She was on the threshold of this second period when she rode out of Rheims all brilliant in the summer weather, her banner faded now, but glorious, her shining armour bearing signs of warfare, her end achieved–yet all the while her heart troubled, uncertain, and full of unrest. And it is impossible not to note that from this time her plans were less defined than before. Up to the coronation she had known exactly what she meant to do, and in spite of all obstructions had done it, keeping her genial humour and her patience, steering her simple way through all the intrigues of the Court, without bitterness and without fear. But now a vague mist seems to fall about the path which was so open and so clear. Paris! Yes, the best policy, the true generalship would have been to march straight upon Paris, to lose no time, to leave as little leisure as possible to the intriguers to resume their old plots. So the generals thought as well as Jeanne: but the courtiers were not of that mind. The weak and foolish notion of falling back upon what they had gained, and of contenting themselves with that, was all they thought of; and the un-French, unpatriotic temper of Paris which wanted no native king, but was content with the foreigner, gave them a certain excuse. We could not even imagine London as being ever, at any time, contented with an alien rule. But Paris evidently was so, and was ready to defend itself to the death against its lawful sovereign. Jeanne had never before been brought face to face with such a complication. It had been a straightforward struggle, each man for his own side, up to this time. But now other things had to be taken into consideration. Here was no faithful Orleans holding out eager arms to its deliverer, but a crafty, self- seeking city, deaf to patriotism, indifferent to freedom, calculating which was most to its profit–and deciding that the stranger, with Philip of Burgundy at his back, was the safer guide. This was enough of itself to make a simple mind pause in astonishment and dismay.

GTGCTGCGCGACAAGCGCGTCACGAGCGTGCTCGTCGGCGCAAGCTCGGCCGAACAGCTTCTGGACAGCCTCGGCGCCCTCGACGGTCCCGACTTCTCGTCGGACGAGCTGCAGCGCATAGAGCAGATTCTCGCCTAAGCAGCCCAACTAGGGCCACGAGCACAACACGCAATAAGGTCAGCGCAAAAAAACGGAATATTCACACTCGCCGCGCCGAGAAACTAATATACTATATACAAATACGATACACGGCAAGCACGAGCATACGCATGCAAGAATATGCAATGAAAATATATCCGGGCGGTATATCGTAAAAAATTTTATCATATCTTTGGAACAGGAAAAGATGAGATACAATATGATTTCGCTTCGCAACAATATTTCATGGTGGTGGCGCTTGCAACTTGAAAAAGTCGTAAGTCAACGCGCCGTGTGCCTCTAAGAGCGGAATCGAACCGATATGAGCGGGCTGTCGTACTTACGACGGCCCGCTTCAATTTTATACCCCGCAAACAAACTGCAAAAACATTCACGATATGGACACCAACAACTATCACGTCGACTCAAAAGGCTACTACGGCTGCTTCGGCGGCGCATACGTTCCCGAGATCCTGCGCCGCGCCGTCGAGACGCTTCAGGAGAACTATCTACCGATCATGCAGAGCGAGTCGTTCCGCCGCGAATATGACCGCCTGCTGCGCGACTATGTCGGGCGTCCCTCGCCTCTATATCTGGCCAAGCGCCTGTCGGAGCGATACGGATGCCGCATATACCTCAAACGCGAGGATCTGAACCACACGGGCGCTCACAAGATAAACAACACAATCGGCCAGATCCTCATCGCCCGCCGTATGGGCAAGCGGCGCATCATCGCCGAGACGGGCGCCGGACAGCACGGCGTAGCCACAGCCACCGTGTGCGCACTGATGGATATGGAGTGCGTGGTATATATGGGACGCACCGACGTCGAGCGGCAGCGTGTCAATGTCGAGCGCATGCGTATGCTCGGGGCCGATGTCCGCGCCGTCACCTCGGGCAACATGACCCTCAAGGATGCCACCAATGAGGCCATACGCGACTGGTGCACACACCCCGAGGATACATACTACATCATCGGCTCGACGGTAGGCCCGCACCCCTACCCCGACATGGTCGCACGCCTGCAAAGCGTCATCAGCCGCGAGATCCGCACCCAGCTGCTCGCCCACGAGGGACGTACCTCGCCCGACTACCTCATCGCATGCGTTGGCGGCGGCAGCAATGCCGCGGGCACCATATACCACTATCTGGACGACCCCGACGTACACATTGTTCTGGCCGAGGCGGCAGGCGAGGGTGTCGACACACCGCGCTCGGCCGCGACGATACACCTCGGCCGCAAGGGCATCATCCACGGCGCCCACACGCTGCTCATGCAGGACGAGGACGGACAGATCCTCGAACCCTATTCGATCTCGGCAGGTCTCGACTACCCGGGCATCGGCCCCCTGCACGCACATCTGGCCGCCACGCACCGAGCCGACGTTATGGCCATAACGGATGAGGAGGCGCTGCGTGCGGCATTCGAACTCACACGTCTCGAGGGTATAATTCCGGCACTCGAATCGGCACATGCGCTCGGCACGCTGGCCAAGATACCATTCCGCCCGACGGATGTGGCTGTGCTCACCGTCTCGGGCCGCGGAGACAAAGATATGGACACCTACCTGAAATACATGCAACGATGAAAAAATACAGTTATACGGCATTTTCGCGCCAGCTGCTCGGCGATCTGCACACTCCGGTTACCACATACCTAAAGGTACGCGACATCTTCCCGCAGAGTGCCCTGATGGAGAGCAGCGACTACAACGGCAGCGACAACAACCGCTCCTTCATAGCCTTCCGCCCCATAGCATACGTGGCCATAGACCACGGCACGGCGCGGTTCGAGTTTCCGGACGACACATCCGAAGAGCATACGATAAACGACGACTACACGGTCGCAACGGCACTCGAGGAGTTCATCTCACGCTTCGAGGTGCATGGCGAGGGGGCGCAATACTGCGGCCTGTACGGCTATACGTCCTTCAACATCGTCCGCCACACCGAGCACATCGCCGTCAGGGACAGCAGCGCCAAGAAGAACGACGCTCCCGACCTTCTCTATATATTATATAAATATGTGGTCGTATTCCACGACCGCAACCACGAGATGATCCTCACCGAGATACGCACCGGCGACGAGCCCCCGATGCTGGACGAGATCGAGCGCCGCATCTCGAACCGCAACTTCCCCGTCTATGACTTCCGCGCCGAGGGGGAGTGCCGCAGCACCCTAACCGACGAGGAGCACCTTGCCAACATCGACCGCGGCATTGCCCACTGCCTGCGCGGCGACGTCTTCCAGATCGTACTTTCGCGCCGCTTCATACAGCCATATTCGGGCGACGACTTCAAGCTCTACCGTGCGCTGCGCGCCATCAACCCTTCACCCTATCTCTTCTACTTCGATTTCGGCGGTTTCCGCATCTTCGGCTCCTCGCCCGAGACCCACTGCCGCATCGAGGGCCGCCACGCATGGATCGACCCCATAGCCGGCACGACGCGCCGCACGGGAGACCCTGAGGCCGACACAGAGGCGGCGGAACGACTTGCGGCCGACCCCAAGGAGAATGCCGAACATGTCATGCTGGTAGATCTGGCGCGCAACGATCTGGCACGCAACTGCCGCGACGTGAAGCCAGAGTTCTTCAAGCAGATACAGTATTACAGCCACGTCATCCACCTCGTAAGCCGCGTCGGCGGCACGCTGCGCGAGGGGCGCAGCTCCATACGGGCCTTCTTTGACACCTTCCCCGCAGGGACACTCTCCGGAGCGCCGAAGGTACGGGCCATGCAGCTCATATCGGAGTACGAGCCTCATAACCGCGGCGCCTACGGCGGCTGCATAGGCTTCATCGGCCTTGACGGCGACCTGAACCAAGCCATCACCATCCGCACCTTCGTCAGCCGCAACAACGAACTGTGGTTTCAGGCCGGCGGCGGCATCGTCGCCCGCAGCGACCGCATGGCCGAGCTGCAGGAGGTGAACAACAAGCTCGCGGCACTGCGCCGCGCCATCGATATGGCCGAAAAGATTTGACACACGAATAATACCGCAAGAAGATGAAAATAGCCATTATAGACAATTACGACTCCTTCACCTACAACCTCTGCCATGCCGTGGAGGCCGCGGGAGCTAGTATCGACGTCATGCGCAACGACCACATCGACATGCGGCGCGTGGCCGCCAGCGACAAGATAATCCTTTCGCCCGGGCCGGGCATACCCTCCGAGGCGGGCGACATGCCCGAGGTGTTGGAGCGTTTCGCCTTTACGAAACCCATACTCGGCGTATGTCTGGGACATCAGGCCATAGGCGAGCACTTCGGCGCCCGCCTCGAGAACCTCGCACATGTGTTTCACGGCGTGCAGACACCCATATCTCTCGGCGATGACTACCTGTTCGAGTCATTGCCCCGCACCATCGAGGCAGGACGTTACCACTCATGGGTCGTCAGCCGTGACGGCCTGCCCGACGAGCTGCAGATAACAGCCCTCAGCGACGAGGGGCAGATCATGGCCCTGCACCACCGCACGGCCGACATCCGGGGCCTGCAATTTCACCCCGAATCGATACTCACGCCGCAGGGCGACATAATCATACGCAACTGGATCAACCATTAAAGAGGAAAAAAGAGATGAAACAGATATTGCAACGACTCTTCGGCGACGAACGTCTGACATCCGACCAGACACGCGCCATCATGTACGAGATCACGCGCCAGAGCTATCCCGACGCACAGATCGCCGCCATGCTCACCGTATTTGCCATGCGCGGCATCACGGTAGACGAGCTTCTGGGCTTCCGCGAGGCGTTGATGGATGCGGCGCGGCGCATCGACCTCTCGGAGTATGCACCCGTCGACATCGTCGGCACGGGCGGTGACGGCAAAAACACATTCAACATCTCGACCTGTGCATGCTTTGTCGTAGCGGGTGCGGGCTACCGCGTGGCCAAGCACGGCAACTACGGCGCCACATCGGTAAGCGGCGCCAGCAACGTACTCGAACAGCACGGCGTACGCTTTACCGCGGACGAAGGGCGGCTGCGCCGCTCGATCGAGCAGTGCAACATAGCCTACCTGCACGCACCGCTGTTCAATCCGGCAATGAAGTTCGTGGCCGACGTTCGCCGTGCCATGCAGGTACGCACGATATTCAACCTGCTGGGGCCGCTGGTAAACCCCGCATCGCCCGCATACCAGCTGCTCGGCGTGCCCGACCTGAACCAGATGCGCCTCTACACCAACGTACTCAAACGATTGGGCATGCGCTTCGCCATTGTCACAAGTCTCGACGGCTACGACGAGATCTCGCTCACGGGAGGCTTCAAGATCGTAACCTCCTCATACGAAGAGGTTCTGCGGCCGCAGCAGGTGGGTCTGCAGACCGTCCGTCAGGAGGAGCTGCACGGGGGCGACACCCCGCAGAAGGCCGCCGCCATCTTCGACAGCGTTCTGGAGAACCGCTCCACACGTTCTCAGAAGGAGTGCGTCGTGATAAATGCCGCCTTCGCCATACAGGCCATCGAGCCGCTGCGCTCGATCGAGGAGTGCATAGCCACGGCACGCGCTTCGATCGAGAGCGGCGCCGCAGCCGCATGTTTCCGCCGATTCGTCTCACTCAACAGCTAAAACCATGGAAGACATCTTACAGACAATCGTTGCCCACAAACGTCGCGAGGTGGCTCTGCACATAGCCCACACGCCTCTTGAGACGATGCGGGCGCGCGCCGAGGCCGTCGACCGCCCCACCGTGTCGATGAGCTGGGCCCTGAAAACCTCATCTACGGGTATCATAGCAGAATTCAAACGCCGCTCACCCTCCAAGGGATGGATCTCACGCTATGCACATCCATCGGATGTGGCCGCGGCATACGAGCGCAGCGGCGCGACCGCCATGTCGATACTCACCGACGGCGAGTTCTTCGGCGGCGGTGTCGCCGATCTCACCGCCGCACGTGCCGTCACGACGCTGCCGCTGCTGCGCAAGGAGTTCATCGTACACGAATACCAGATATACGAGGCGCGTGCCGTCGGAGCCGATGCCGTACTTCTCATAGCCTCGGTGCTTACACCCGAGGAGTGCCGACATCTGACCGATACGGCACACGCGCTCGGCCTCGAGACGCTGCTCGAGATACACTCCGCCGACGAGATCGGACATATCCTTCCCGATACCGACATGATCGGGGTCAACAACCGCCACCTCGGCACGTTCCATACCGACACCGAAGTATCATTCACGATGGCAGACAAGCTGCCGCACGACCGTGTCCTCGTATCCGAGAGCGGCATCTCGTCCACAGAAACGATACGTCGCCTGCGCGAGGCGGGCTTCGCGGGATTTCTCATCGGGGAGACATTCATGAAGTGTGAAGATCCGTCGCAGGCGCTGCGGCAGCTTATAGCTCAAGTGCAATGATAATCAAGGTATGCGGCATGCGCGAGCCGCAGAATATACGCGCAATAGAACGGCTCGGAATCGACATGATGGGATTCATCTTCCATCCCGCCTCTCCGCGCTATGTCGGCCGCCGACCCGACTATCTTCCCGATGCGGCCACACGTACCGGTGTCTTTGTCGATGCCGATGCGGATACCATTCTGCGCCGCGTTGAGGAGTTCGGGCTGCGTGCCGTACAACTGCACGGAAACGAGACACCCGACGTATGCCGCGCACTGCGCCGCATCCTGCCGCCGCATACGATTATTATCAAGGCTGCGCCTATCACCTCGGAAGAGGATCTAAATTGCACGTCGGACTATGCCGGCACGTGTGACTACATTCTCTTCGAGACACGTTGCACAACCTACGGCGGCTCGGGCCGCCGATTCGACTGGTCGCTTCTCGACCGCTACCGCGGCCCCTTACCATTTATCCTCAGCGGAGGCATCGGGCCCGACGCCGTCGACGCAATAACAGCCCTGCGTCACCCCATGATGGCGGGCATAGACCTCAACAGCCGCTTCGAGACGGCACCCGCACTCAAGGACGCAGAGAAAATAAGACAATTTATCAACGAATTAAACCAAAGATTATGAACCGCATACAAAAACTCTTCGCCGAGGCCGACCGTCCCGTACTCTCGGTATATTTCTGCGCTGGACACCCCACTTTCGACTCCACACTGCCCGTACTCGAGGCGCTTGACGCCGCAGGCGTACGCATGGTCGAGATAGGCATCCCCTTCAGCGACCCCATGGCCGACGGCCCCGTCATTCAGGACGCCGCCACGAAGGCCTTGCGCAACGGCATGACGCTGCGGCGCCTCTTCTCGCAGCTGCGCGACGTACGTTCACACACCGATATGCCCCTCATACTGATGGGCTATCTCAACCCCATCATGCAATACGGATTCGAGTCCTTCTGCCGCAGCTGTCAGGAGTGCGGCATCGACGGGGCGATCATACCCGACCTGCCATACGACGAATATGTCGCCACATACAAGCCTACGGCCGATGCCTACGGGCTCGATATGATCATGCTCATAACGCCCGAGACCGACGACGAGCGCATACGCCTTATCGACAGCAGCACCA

There is no evidence that the supernatural leaders who had shaped the course of the Maid failed her now. She still heard her “voices.” She still held communion with the three saints who, she believed devoutly, came out of Heaven to aid her. The whole question of this supernatural guidance is one which is of course open to discussion. There are many in these days who do not believe in it at all, who believe in the exaltation of Jeanne’s brain, in the excitement of her nerves, in some strange complication of bodily conditions, which made her believe she saw and heard what she did not really see or hear. For our part, we confess frankly that these explanations are no explanation at all so far as we are concerned; we are far more inclined to believe that the Maid spoke truth, she who never told a lie, she who fulfilled all the promises she made in the name of her guides, than that those people are right who tell us on their own authority that such interpositions of Heaven are impossible. Nobody in Jeanne’s day doubted that Heaven did interpose directly in human affairs. The only question was, Was it Heaven in this instance? Was it not rather the evil one? Was it sorcery and witchcraft, or was it the agency of God? The English believed firmly that it was witchcraft; they could not imagine that it was God, the God of battles, who had always been on their side, who now took the courage out of their hearts and taught their feet to fly for the first time. It was the devil, and the Maid herself was a wicked witch. Neither one side nor the other believed that it was from Jeanne’s excited nerves that these great things came. There were plenty of women with excited nerves in France, nerves much more excited than those of Jeanne, who was always reasonable at the height of her inspiration; but to none of them did it happen to mount the breach, to take the city, to drive the enemy–up to that moment invincible,–flying from the field.